PS… because I’m an agriculture geek I have to share.  In case you’re wondering why the chicken house is built over the pond?  (I’m sure you were wondering…)  The feed boxes are situated in a way that the chicken feed that naturally drops from the boxes during feeding will fall into the fish pond below and help reduce the feed costs associated with the fish operation.  Cool, eh?   

Looking forward to reporting back after the next visit how the chickens (and kids!) are faring!

Trendy

“My older sister finished school, but I can do even better.  I want to quit school, move to the city and find a foreign husband.”

This is a common attitude among Buriram girls starting in their early teens.  Many rural youth will study until the age of 11 or 12 and drop out.  Many because they’re pregnant.  Many with plans to move to the city to find work with older siblings, relatives or friends.  Some will make it to 9th grade, but are susceptible to a similar fate as those that quit three years sooner.  Even those that finish primary school with dreams of further study face a tough future as money is short for university, jobs are hard to come by close to home and the return on the few available jobs simply can’t compete with the jobs in the city.

It rattles me to see the economic situation in Buriram, to talk to community members aware of the issues, to see the blank faces on a few young girls lacking hope for a future different than that of their mom or sisters….  And then to come back to Bangkok, head out to the bars for outreach and sit down with a new friend.  Hear her story.  Hear her say she quit school and moved to Bangkok when she was twelve.  She worked in a food shop for a few years and now is working in the same bar as her older sister.  Where from?  Buriram province.  Prakonchai, to be exact.  Funny – yet not funny at all – that Prakonchai neighbors Prang’s village and is home to my oft-frequented bus stop in Buriram.

I wrestle a lot with this picture; the urban migration patterns are obvious to the naked eye.  Bus stops in Buriram populated with men and women making their way to Bangkok for work.  The men most often in construction.  The women in small food stalls, restaurants, or often in one of Bangkok or Pattaya’s abundant entertainment establishments (read: sex tourism industry).

Packed buses leaving broken villages.  One or both parents leave kids to be raised by grandparents while they seek work in the city.  Kids grow up with little or no parenting and little motivation for education.  Abuse.  Neglect.  Poverty.  Brokenness.  This is often all they know.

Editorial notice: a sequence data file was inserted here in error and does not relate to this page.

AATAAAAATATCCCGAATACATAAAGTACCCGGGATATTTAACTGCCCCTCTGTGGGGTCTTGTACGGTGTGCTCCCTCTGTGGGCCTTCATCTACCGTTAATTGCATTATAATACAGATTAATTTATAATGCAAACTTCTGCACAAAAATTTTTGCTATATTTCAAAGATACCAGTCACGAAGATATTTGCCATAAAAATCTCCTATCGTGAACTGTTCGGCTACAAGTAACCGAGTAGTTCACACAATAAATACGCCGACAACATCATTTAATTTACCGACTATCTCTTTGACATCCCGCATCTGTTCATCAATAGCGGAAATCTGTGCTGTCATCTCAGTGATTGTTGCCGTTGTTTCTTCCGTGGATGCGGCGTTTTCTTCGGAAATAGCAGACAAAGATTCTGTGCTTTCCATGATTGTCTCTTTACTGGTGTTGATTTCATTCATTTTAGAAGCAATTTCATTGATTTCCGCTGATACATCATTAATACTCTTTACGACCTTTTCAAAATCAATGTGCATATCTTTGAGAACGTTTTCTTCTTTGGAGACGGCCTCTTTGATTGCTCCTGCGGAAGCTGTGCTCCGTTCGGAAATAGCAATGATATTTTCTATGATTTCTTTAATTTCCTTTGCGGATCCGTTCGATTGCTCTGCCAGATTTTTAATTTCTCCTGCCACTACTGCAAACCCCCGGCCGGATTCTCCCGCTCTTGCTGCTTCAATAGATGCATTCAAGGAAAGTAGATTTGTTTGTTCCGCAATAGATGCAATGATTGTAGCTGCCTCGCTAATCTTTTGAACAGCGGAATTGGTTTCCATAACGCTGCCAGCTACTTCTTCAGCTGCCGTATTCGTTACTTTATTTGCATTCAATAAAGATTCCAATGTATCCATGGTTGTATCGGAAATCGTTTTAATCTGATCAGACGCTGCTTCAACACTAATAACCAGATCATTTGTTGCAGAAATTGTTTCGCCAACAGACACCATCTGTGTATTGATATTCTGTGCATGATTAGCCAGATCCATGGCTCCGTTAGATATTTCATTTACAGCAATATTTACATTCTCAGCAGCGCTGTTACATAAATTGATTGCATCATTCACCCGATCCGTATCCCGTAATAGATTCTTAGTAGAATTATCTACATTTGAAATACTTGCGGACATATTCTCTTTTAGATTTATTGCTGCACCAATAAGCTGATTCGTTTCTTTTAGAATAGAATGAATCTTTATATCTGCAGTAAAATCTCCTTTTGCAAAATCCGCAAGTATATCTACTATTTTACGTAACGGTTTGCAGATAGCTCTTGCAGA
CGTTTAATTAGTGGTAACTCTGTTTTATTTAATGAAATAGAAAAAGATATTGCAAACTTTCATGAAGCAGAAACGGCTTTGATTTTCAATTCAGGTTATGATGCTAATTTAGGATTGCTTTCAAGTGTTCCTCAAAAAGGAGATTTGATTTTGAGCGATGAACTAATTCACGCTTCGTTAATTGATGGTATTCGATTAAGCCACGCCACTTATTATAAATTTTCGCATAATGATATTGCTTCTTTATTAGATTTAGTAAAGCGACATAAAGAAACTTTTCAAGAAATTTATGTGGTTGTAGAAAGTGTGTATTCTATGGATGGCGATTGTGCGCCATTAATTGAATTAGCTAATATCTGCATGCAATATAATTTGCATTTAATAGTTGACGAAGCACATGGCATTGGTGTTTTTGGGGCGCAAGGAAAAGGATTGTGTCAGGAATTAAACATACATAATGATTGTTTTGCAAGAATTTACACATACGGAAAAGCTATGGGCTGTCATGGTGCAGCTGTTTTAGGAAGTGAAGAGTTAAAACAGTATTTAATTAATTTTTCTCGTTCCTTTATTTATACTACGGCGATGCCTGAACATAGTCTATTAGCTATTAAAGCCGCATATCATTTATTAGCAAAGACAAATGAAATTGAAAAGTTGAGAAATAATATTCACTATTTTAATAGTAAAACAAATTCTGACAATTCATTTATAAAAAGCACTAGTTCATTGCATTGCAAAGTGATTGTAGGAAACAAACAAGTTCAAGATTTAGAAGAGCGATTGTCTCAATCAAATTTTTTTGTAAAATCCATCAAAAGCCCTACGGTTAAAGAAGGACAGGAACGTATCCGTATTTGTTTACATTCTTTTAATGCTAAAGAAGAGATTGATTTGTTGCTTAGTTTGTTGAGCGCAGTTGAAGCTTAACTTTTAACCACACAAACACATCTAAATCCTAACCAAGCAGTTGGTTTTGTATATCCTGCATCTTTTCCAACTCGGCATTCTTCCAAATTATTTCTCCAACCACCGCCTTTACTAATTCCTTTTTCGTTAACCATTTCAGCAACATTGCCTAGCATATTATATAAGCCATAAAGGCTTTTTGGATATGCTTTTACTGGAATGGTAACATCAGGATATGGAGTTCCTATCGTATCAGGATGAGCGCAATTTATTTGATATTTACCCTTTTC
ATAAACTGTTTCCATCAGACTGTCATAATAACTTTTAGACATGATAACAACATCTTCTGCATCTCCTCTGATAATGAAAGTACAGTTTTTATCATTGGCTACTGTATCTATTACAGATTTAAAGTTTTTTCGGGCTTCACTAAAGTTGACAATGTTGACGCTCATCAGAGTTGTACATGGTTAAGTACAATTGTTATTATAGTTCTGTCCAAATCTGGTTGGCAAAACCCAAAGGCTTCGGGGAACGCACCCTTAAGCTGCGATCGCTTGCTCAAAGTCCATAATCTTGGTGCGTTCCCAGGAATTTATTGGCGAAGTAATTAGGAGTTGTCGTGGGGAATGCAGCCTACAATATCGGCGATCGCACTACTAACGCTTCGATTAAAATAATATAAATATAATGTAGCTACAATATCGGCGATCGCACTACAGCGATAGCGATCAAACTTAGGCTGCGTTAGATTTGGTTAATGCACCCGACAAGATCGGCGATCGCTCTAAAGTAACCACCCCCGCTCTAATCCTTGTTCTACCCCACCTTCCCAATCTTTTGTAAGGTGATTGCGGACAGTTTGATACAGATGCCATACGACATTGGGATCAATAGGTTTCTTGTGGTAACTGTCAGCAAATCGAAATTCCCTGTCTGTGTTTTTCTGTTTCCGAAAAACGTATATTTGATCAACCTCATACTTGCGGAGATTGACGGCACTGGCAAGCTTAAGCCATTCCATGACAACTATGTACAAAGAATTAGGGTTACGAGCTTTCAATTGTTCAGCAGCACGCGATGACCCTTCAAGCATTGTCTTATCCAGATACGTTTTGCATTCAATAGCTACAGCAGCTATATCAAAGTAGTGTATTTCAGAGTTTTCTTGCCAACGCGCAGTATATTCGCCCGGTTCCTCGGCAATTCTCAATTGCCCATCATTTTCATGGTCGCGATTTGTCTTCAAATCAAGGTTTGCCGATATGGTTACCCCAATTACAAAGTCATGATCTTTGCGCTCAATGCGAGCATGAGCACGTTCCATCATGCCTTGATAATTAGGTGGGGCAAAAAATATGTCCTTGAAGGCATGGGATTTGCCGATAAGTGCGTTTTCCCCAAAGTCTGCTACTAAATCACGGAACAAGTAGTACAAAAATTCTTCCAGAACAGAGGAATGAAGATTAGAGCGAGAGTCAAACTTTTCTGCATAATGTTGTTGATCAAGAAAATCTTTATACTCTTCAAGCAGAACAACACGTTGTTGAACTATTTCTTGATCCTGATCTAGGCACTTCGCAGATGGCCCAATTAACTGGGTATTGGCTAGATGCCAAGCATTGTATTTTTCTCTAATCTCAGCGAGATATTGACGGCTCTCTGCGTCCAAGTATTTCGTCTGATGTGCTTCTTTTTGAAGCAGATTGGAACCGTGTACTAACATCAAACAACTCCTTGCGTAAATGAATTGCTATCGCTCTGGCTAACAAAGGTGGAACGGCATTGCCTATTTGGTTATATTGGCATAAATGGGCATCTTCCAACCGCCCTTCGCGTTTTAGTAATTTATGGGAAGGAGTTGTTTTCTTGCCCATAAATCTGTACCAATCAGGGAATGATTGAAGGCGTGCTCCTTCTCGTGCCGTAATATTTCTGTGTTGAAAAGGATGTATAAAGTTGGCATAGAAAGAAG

Except they see that their neighbor or relative or sister or friend went to the city and sent home a wad of cash from her work there.  Another came back with a foreign boyfriend and she now has a big house and money.  She might not love him, and he might not stay around long, but at least she has money and something going on.

And now this young pre-teen girl wants to have something going on too.  She decides that’s her goal.  She’s going to go find a foreign husband.  The best way to do that is to move into the city and find a job, the location of which is a detail often omitted from stories back at home.  As my Thai counterpart tells me, “this is Thai trend, Cori.” 

Oh, how I wish Thai teenage trends were as simple as boy bands and bracelets.

What can compete with these trends?  What can break the cycle of parents going to the city for work, and daughters and sons following suit?  What can restore hope and pride in these rural villages?   These are questions too complicated for a blog post, but they’re what rattle me at night and get me up in the morning.  They’re the focus of my prayers, and an invitation for you to join in prayer as well.

On a happy note, because I would prefer to end on happy thoughts:  There are some powerful things happening in Buriram right now.  I spent a couple weeks there this month, doing some research prep and helping with a two-week community-wide music camp hosted by a local agriculture-based orphanage and church.

Teaching guitar lessons and pouring concrete for a new chicken house made my heart happy.  So did the thought of God redefining what’s trendy in Buriram.  I’ll save more on that for a later post…